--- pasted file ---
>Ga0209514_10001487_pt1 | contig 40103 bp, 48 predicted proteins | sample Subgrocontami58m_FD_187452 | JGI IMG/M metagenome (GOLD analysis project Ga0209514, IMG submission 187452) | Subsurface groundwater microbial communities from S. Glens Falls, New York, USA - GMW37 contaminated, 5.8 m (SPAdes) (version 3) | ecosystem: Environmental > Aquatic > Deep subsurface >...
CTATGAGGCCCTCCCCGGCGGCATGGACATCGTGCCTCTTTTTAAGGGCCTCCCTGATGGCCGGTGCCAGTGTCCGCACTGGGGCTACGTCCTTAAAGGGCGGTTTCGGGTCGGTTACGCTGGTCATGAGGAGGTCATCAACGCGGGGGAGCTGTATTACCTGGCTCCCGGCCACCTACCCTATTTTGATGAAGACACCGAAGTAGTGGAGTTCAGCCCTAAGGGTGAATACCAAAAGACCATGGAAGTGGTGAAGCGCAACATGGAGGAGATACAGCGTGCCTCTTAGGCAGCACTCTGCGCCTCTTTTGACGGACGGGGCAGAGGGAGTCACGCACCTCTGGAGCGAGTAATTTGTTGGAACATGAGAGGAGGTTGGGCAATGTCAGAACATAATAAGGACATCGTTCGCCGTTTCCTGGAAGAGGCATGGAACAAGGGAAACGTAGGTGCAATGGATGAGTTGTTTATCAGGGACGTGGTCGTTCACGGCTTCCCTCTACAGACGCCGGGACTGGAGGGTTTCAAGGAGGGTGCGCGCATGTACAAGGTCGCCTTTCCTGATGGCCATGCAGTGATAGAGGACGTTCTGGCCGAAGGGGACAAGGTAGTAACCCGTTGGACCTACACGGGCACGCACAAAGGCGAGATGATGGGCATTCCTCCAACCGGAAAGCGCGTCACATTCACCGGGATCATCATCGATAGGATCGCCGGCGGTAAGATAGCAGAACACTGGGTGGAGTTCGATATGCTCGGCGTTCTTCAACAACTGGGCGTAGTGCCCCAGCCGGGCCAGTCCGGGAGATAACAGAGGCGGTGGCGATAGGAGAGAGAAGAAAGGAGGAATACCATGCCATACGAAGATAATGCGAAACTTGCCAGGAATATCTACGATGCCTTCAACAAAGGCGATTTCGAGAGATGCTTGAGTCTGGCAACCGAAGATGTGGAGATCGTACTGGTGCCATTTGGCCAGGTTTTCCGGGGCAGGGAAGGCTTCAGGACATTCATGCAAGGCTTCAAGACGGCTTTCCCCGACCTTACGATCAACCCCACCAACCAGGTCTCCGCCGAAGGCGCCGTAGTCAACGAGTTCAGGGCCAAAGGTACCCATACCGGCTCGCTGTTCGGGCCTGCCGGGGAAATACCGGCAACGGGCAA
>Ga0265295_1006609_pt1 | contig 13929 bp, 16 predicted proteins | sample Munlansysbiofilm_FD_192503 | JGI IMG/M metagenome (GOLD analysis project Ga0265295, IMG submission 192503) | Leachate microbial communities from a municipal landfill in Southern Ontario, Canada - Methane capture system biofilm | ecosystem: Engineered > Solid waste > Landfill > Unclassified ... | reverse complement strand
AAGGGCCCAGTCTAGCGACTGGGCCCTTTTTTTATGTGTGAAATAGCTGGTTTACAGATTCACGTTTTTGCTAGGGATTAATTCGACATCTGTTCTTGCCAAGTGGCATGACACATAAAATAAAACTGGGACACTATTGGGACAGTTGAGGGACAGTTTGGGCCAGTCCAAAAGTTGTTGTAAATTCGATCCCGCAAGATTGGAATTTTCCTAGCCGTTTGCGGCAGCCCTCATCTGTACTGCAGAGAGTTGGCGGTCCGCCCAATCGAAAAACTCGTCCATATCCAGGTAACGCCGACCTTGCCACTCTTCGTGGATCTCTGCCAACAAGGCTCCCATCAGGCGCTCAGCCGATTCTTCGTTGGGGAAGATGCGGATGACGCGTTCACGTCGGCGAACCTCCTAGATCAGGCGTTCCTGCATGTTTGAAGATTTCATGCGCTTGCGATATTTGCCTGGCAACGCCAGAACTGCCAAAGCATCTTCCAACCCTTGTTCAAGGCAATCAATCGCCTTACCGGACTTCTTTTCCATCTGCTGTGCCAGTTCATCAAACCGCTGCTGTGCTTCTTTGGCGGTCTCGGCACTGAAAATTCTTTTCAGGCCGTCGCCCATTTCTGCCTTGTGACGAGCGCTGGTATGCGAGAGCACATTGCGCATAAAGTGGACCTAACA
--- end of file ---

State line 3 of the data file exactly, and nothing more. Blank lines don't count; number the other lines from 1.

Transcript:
>Ga0265295_1006609_pt1 | contig 13929 bp, 16 predicted proteins | sample Munlansysbiofilm_FD_192503 | JGI IMG/M metagenome (GOLD analysis project Ga0265295, IMG submission 192503) | Leachate microbial communities from a municipal landfill in Southern Ontario, Canada - Methane capture system biofilm | ecosystem: Engineered > Solid waste > Landfill > Unclassified ... | reverse complement strand